33. Babynini
    • one year ago
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    and work done is = (2666.785i+422.373j)*(800i)

  34. Babynini
    • one year ago
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    I'm not sure how they calculated the last part though.

  35. Babynini
    • one year ago
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    Is this kind of making sense? I'm following formulas mostly. o.0

  36. Babynini
    • one year ago
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    @jim_thompson5910 :P

  37. Babynini
    • one year ago
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    (sorry, i'll be patient ;))

  38. jim_thompson5910
    • one year ago
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    sorry I got distracted for a sec but it looks like you're on the right track. You dot product the force vector F and the displacement vector d to get the work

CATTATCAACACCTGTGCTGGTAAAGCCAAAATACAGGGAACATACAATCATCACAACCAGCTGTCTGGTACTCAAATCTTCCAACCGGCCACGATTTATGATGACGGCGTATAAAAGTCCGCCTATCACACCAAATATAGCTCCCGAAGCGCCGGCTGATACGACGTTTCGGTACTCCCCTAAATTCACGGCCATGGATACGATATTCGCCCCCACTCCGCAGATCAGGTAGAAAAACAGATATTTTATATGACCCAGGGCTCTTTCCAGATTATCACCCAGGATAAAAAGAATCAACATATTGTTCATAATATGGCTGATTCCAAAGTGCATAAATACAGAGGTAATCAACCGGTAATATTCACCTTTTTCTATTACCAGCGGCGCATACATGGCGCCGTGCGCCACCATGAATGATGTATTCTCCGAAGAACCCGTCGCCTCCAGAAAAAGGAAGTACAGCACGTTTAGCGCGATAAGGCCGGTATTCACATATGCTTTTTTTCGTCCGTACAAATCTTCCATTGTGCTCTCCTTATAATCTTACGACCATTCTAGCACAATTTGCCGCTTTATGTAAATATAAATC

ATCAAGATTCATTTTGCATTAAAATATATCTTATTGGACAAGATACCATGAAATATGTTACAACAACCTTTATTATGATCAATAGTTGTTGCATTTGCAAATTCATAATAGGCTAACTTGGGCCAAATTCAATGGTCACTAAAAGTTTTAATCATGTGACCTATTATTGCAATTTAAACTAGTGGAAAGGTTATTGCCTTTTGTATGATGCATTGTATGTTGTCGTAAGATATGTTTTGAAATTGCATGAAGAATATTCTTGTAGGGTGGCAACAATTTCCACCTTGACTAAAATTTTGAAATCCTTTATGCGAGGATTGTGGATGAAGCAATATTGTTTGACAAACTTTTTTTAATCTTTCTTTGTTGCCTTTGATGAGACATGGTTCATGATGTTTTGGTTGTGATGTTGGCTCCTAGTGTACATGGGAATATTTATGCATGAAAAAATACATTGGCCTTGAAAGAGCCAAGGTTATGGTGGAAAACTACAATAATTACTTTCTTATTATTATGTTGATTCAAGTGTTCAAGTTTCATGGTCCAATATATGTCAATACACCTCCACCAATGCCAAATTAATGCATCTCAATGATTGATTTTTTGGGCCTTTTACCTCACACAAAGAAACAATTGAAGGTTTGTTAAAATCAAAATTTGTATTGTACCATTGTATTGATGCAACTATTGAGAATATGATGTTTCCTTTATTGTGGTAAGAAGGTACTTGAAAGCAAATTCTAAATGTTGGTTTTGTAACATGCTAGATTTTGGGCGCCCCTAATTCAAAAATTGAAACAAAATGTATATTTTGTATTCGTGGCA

39. Babynini
    • one year ago
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    it's ok! I know you're helping other people. Keep up the hard work :)

  40. Babynini
    • one year ago
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    so is 2133829.189 the final answer you're getting?

  41. jim_thompson5910
    • one year ago
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    The force of gravity is F = 0i + (-2700j) essentially this vector pulls the car straight down with magnitude 2700 lb -------------------- The displacement vector d = 800*cos(9)i + 800*sin(9)*j -------------------- dot product the two vectors W = F dot d W = [0i + (-2700j)] dot [800*cos(9)i + 800*sin(9)*j] W = [0*800*cos(9)] + [-2700*800*sin(9)] W = -337,898.444486899 That seems like a pretty massive number, so I'm not 100% sure

  42. Babynini
    • one year ago